Tax sign

This Date in UCSF History: A Taxing Time of Year

Tuesday, April 16, 2024

Originally published in Synapse on April 15, 2010.

April 15 is Tax Day. For most UCSF students, this has less than ominous import; in fact, most UCSF students have received or are going to receive a check from the government. This might be a tax refund of previous withholding or even a tax credit as a result of the earned income tax credit (the so called negative income tax). 

Nevertheless, there will be many stories in the media about midnight lines at the post office, how to file an extension, and the tax burden on the average citizen. 

According to The Tax Foundation, Tax Freedom Day in California is April 14. In other words, 28.4% of all income generated in California is collected by the government. 

Although clearly designed for publicity purposes, this measure is representative of the average tax burden, but every individual’s circumstances vary. 

For UCSF students (not counting fees paid to UC, which some conservatives consider a tax), the major tax burden is likely to be sales taxes if they are not working and social insurance taxes (FICA and Medicare) if they are working. 

Even though basic economic courses often leave the impression that American taxes are highly progressive (the more you earn, the higher percentage or your income goes to taxes), the truth is that we are closer to a flat tax (everyone pays a fixed percentage of earnings) than most people realize. 

The perception is likely left over from the period from 1917 to 1986 when the top marginal federal tax rate was over 50%. There was a reason Al Capone didn’t want to pay his taxes. 

One might think that your attitude about taxes is a function of how much you pay but going back all the way to the original Boston Tea Party, it is obvious that is not true. 

The Tea Act actually lowered prices for British tea in the Colonies and the rate due was only about 1% of the price. The fact is that ideology drives how you think about your tax burden much more than your tax burden drives ideology. 

It’s not hard to find people who pay no taxes and receiving almost all their support from government programs railing about taxes being too high. Similarly, Warren Buffett has often come out sharply critical of a tax system that leaves him paying too little. 

One of the problems with articles about taxes is that they exist in a vacuum, but taxes definitely do not. There is no tax without spend and vice-versa. 

Unfortunately, these two intertwined functions are generally reported on separately leading to compartmentalized thinking. Survey after survey shows the majority of California wanting more services and lower taxes.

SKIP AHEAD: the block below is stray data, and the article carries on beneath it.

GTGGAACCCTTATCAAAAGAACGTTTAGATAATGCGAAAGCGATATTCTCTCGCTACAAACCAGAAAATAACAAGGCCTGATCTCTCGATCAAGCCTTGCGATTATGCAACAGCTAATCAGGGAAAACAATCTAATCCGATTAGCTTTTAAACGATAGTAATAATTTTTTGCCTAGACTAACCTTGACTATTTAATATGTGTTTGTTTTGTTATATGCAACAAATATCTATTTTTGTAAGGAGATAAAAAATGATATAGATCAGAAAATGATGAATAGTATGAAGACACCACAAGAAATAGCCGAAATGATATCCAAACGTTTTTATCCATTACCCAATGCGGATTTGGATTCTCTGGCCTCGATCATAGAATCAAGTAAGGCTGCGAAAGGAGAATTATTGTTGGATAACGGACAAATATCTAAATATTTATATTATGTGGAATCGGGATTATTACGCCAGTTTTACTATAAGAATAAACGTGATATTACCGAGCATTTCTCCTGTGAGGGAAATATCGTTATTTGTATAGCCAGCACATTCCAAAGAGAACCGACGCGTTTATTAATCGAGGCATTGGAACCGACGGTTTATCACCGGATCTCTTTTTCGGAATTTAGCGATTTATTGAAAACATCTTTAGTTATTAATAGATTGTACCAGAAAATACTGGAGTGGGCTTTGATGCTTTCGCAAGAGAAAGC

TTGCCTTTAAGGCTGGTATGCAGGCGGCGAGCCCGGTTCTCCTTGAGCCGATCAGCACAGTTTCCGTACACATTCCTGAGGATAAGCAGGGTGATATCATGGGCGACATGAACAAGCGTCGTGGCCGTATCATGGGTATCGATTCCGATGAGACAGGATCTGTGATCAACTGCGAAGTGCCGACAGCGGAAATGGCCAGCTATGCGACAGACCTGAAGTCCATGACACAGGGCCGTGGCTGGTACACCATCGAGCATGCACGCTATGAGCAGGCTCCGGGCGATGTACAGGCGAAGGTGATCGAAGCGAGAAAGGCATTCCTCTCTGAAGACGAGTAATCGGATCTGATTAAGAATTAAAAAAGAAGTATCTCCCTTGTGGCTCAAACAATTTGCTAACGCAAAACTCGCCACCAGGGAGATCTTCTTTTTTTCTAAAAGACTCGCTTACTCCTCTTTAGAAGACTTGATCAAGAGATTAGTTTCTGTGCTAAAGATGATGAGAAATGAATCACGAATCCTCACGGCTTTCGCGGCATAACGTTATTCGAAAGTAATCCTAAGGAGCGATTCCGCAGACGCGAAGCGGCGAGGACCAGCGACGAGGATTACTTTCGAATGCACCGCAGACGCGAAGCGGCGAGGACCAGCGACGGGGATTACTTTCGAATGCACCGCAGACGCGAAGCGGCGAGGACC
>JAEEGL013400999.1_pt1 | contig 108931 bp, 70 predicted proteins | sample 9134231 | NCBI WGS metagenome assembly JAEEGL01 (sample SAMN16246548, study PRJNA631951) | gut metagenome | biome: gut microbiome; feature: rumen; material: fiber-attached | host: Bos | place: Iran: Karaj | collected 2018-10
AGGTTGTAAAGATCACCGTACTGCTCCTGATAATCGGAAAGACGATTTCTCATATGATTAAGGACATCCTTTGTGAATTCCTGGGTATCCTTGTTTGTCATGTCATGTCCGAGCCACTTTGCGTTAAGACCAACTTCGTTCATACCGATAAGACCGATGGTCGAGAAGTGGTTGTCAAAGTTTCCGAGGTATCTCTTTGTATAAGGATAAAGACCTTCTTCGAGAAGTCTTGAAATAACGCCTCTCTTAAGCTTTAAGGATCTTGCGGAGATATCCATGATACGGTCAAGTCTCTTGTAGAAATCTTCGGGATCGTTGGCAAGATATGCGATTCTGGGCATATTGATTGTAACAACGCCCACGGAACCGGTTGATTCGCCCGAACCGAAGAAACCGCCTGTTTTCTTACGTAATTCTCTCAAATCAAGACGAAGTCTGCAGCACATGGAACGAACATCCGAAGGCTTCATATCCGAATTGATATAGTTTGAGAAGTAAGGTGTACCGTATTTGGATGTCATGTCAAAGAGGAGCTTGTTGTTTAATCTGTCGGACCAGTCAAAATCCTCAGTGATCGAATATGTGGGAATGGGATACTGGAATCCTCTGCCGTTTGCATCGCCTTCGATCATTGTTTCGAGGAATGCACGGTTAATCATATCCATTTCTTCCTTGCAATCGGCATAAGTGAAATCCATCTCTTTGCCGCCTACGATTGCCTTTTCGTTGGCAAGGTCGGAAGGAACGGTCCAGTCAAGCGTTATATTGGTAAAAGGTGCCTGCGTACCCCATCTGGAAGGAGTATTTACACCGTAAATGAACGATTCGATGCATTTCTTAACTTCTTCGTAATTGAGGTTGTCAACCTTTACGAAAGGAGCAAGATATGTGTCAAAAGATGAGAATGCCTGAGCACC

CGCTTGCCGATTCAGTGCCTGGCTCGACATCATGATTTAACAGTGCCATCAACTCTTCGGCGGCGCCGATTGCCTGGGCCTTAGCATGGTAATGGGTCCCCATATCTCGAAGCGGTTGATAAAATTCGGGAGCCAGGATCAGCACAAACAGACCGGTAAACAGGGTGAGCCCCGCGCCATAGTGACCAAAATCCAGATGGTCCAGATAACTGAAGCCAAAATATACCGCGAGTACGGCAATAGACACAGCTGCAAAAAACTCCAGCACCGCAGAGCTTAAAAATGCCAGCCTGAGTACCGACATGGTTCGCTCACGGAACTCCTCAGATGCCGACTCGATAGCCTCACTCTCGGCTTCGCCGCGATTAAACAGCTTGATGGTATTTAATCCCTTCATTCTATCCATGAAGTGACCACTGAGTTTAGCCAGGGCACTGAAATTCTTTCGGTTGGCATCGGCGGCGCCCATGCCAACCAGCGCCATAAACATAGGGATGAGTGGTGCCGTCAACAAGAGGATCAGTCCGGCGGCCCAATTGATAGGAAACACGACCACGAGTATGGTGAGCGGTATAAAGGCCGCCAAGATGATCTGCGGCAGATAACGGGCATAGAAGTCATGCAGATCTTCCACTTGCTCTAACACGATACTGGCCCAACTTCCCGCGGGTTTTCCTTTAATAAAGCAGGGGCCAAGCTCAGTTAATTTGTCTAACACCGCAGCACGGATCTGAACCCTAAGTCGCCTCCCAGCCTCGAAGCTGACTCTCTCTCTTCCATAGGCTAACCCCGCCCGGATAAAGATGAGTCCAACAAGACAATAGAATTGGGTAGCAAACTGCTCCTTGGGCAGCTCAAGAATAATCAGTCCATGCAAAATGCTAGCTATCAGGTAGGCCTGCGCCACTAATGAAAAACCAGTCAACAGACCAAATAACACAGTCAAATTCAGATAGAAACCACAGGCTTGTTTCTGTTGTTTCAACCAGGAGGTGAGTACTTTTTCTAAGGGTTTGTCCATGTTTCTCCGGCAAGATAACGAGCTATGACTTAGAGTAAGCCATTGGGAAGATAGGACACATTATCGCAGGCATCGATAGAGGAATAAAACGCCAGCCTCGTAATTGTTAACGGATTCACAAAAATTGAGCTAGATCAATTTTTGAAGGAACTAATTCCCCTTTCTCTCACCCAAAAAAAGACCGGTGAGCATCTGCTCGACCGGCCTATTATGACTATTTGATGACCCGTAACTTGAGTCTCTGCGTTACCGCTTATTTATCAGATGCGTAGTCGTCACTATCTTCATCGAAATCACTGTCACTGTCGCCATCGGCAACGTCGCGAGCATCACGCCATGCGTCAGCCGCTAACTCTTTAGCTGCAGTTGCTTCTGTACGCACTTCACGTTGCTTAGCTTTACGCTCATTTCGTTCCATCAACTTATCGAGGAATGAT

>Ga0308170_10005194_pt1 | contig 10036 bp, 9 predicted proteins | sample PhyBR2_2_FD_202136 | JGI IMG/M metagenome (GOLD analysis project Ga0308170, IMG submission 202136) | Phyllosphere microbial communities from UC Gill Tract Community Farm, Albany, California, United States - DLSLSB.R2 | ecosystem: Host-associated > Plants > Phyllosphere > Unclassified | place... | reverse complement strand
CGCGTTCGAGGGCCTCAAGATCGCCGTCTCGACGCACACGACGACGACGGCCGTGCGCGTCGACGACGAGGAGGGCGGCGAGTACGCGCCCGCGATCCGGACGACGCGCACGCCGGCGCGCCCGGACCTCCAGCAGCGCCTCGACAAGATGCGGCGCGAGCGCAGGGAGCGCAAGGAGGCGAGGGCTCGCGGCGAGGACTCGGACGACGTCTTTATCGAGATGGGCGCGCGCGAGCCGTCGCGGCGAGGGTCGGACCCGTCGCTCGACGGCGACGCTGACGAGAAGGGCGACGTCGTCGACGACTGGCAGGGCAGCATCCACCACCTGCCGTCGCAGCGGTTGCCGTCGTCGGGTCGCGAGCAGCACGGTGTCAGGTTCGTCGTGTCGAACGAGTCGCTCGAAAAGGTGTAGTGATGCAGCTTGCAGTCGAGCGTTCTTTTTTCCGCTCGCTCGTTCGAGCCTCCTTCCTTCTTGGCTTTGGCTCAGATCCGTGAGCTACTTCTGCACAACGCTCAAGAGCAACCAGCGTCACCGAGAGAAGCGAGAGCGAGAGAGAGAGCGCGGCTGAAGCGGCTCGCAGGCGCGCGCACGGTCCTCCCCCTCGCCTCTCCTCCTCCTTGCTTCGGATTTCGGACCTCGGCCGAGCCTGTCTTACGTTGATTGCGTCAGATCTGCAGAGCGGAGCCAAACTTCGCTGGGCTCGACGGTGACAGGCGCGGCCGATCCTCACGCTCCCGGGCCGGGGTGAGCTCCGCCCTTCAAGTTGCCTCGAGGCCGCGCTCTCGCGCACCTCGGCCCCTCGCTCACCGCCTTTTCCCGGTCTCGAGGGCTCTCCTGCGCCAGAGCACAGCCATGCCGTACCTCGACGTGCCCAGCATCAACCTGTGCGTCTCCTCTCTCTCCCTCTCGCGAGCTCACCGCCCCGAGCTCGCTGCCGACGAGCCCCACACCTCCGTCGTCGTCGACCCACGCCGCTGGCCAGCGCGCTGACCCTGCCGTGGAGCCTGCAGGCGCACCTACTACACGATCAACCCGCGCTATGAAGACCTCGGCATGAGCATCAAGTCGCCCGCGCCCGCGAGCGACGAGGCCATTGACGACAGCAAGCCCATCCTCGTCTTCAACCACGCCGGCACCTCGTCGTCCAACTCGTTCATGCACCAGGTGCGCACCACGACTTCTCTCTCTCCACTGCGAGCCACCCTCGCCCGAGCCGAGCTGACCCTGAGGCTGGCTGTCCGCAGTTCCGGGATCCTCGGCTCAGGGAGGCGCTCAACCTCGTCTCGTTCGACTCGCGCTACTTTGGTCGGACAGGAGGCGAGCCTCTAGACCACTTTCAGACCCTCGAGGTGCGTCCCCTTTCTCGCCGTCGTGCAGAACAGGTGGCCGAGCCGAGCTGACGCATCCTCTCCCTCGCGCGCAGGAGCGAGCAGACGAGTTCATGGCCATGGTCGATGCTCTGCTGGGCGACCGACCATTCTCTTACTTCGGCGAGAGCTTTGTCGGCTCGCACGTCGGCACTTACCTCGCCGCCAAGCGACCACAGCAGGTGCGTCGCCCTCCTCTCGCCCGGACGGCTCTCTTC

Little information exists about what trade-offs people are actually willing to make and pollsters (and economists) cannot even agree how to properly ask the question. 

For UCSF, the benefits are fairly obvious. Although most students think that California should be increasing support of the UC system, it is still true that over $2.5 billion flows from the general fund to the 10 UC campuses. 

In addition, almost $500 million per year in research grants are awarded to UCSF by the federal government via the NIH. 

Most students could not afford to attend without financial support provided by grants and student loans subsidized by the government. So it’s no surprise that UCSF as a government entity could not function without taxes. 

There is no escaping government taxes and fees but the intuitive feeling that taxes are bad is not borne out by any objective measure.

The paradox is that those societies such as Sweden that have the largest tax burdens also report the highest levels of satisfaction with government and the highest levels of happiness in general. 

In addition, several objective measures of quality of life are better in higher taxed countries including life expectancy, literacy, and poverty rates. 

Academic studies of the United States tax system have shown little or even negative correlations between tax rates and measures of economic activity such as unemployment and GDP growth. 

Perhaps even though it is not talked about much, Americans really are not as anti-tax as conventional wisdom suggests. A recently reported Fox News poll shows that more Americans have a favorable view of the IRS than unfavorable (49% vs. 38%). 

That kind of support easily bests opinions about Congress, Democrats or Republicans.